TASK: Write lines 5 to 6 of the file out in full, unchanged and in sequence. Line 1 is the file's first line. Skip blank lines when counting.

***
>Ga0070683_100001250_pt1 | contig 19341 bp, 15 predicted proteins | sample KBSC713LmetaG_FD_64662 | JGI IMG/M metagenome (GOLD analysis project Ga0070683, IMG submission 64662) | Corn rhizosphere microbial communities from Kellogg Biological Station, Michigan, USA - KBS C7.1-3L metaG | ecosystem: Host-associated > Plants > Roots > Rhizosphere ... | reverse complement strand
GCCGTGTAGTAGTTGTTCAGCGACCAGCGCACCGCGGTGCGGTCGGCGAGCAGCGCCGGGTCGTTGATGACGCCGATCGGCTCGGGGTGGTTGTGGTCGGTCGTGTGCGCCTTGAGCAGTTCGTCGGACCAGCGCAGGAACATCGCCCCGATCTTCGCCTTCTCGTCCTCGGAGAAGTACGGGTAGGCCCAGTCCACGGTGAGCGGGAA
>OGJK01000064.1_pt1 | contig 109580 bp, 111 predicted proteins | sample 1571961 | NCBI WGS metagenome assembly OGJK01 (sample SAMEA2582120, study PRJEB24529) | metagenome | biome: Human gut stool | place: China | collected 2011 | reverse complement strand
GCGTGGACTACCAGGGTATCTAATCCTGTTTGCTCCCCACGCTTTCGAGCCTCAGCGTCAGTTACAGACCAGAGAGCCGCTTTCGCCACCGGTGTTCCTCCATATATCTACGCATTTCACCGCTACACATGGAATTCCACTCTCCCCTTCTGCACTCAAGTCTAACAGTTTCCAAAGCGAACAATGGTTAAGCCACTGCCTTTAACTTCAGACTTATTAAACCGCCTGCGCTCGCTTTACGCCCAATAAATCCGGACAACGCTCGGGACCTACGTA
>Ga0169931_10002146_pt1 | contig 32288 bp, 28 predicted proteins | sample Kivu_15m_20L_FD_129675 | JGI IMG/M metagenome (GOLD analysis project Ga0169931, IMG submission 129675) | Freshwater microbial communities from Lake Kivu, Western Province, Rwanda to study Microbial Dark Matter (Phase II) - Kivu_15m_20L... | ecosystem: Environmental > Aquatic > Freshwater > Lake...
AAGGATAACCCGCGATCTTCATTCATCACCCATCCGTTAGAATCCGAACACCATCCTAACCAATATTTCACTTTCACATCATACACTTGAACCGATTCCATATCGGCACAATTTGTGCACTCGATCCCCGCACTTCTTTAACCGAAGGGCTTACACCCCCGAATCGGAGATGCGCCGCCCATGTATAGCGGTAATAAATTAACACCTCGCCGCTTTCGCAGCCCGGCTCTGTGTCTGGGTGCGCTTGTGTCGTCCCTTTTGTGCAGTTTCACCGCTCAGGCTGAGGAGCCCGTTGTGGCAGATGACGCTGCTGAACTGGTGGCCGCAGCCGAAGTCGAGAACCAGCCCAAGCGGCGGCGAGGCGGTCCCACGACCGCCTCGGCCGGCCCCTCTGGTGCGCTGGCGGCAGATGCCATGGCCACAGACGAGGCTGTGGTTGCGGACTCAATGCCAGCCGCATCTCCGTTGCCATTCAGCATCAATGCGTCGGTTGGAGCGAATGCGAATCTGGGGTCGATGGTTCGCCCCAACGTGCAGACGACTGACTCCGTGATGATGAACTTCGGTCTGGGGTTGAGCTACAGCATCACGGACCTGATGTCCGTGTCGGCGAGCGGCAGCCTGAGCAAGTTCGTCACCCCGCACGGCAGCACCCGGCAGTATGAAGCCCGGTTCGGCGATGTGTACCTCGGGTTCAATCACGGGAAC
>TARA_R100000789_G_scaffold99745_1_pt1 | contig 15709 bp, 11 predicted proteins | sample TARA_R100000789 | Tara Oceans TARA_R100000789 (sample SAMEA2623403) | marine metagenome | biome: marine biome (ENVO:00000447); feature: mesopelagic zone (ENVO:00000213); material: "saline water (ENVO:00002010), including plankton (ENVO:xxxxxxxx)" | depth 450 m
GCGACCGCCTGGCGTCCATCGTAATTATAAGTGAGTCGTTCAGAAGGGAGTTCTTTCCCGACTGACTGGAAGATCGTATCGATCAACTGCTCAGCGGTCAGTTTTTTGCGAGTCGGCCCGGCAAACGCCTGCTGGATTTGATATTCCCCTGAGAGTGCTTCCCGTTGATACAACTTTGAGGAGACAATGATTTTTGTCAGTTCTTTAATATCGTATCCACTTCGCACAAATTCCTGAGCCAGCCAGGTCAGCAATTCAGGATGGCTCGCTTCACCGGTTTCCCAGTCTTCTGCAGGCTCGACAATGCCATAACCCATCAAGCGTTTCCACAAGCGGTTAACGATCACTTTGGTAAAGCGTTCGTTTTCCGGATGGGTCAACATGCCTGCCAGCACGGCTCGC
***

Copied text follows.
>Ga0169931_10002146_pt1 | contig 32288 bp, 28 predicted proteins | sample Kivu_15m_20L_FD_129675 | JGI IMG/M metagenome (GOLD analysis project Ga0169931, IMG submission 129675) | Freshwater microbial communities from Lake Kivu, Western Province, Rwanda to study Microbial Dark Matter (Phase II) - Kivu_15m_20L... | ecosystem: Environmental > Aquatic > Freshwater > Lake...
AAGGATAACCCGCGATCTTCATTCATCACCCATCCGTTAGAATCCGAACACCATCCTAACCAATATTTCACTTTCACATCATACACTTGAACCGATTCCATATCGGCACAATTTGTGCACTCGATCCCCGCACTTCTTTAACCGAAGGGCTTACACCCCCGAATCGGAGATGCGCCGCCCATGTATAGCGGTAATAAATTAACACCTCGCCGCTTTCGCAGCCCGGCTCTGTGTCTGGGTGCGCTTGTGTCGTCCCTTTTGTGCAGTTTCACCGCTCAGGCTGAGGAGCCCGTTGTGGCAGATGACGCTGCTGAACTGGTGGCCGCAGCCGAAGTCGAGAACCAGCCCAAGCGGCGGCGAGGCGGTCCCACGACCGCCTCGGCCGGCCCCTCTGGTGCGCTGGCGGCAGATGCCATGGCCACAGACGAGGCTGTGGTTGCGGACTCAATGCCAGCCGCATCTCCGTTGCCATTCAGCATCAATGCGTCGGTTGGAGCGAATGCGAATCTGGGGTCGATGGTTCGCCCCAACGTGCAGACGACTGACTCCGTGATGATGAACTTCGGTCTGGGGTTGAGCTACAGCATCACGGACCTGATGTCCGTGTCGGCGAGCGGCAGCCTGAGCAAGTTCGTCACCCCGCACGGCAGCACCCGGCAGTATGAAGCCCGGTTCGGCGATGTGTACCTCGGGTTCAATCACGGGAAC